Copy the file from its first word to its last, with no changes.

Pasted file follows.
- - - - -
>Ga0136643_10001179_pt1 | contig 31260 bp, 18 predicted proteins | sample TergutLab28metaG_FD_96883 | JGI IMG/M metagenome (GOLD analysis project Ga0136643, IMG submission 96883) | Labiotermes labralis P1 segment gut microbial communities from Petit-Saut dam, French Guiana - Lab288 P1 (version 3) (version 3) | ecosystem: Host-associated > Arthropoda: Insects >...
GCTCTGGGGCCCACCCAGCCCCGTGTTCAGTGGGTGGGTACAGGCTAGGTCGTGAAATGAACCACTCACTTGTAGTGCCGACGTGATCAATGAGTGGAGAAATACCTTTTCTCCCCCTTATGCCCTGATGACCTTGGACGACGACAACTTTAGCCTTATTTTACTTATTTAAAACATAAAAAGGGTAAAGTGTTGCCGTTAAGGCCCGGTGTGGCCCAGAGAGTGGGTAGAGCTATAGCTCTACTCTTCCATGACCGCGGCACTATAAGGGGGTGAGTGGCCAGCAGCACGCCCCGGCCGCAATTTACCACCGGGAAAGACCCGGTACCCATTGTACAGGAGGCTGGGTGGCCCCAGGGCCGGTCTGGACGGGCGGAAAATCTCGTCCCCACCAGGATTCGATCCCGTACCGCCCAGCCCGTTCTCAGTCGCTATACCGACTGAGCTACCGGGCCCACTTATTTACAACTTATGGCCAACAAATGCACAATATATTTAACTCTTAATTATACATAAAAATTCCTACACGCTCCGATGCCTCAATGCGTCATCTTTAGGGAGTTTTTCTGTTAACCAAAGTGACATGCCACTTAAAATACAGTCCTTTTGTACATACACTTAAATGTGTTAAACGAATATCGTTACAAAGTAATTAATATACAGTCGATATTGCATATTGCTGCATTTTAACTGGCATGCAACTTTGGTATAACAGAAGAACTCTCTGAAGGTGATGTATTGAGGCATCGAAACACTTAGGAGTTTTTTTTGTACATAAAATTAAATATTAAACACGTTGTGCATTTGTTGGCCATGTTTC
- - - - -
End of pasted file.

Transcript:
>Ga0136643_10001179_pt1 | contig 31260 bp, 18 predicted proteins | sample TergutLab28metaG_FD_96883 | JGI IMG/M metagenome (GOLD analysis project Ga0136643, IMG submission 96883) | Labiotermes labralis P1 segment gut microbial communities from Petit-Saut dam, French Guiana - Lab288 P1 (version 3) (version 3) | ecosystem: Host-associated > Arthropoda: Insects >...
GCTCTGGGGCCCACCCAGCCCCGTGTTCAGTGGGTGGGTACAGGCTAGGTCGTGAAATGAACCACTCACTTGTAGTGCCGACGTGATCAATGAGTGGAGAAATACCTTTTCTCCCCCTTATGCCCTGATGACCTTGGACGACGACAACTTTAGCCTTATTTTACTTATTTAAAACATAAAAAGGGTAAAGTGTTGCCGTTAAGGCCCGGTGTGGCCCAGAGAGTGGGTAGAGCTATAGCTCTACTCTTCCATGACCGCGGCACTATAAGGGGGTGAGTGGCCAGCAGCACGCCCCGGCCGCAATTTACCACCGGGAAAGACCCGGTACCCATTGTACAGGAGGCTGGGTGGCCCCAGGGCCGGTCTGGACGGGCGGAAAATCTCGTCCCCACCAGGATTCGATCCCGTACCGCCCAGCCCGTTCTCAGTCGCTATACCGACTGAGCTACCGGGCCCACTTATTTACAACTTATGGCCAACAAATGCACAATATATTTAACTCTTAATTATACATAAAAATTCCTACACGCTCCGATGCCTCAATGCGTCATCTTTAGGGAGTTTTTCTGTTAACCAAAGTGACATGCCACTTAAAATACAGTCCTTTTGTACATACACTTAAATGTGTTAAACGAATATCGTTACAAAGTAATTAATATACAGTCGATATTGCATATTGCTGCATTTTAACTGGCATGCAACTTTGGTATAACAGAAGAACTCTCTGAAGGTGATGTATTGAGGCATCGAAACACTTAGGAGTTTTTTTTGTACATAAAATTAAATATTAAACACGTTGTGCATTTGTTGGCCATGTTTC